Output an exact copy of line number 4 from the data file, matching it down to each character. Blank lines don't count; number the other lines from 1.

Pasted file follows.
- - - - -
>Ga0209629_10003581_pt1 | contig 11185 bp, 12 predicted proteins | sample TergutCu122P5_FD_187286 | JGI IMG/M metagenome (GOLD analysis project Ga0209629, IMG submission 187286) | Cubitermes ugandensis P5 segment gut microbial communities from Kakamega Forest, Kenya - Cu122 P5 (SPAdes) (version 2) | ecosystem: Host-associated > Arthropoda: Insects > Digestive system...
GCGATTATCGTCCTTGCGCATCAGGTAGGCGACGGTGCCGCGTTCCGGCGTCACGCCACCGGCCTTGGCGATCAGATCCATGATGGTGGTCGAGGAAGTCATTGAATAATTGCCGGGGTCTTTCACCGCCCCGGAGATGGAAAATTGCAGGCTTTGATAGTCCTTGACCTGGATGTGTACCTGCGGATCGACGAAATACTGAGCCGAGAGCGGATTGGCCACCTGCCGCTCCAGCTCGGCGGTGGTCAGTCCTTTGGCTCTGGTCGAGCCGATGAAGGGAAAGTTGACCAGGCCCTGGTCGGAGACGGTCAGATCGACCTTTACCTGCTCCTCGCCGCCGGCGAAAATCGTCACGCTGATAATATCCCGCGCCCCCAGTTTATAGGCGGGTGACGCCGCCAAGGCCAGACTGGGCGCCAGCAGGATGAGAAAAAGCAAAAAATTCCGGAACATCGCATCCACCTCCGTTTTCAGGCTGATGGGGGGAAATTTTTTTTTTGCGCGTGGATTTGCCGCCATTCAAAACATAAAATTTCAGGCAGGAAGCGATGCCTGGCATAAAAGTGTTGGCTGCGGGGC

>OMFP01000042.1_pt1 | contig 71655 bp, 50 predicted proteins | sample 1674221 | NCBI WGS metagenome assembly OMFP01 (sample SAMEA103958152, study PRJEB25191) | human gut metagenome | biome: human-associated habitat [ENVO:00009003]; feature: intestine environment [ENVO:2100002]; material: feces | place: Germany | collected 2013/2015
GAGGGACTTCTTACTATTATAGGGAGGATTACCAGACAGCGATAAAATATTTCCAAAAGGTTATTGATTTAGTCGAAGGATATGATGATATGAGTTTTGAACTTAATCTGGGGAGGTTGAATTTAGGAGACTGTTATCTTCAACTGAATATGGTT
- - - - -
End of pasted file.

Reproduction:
GAGGGACTTCTTACTATTATAGGGAGGATTACCAGACAGCGATAAAATATTTCCAAAAGGTTATTGATTTAGTCGAAGGATATGATGATATGAGTTTTGAACTTAATCTGGGGAGGTTGAATTTAGGAGACTGTTATCTTCAACTGAATATGGTT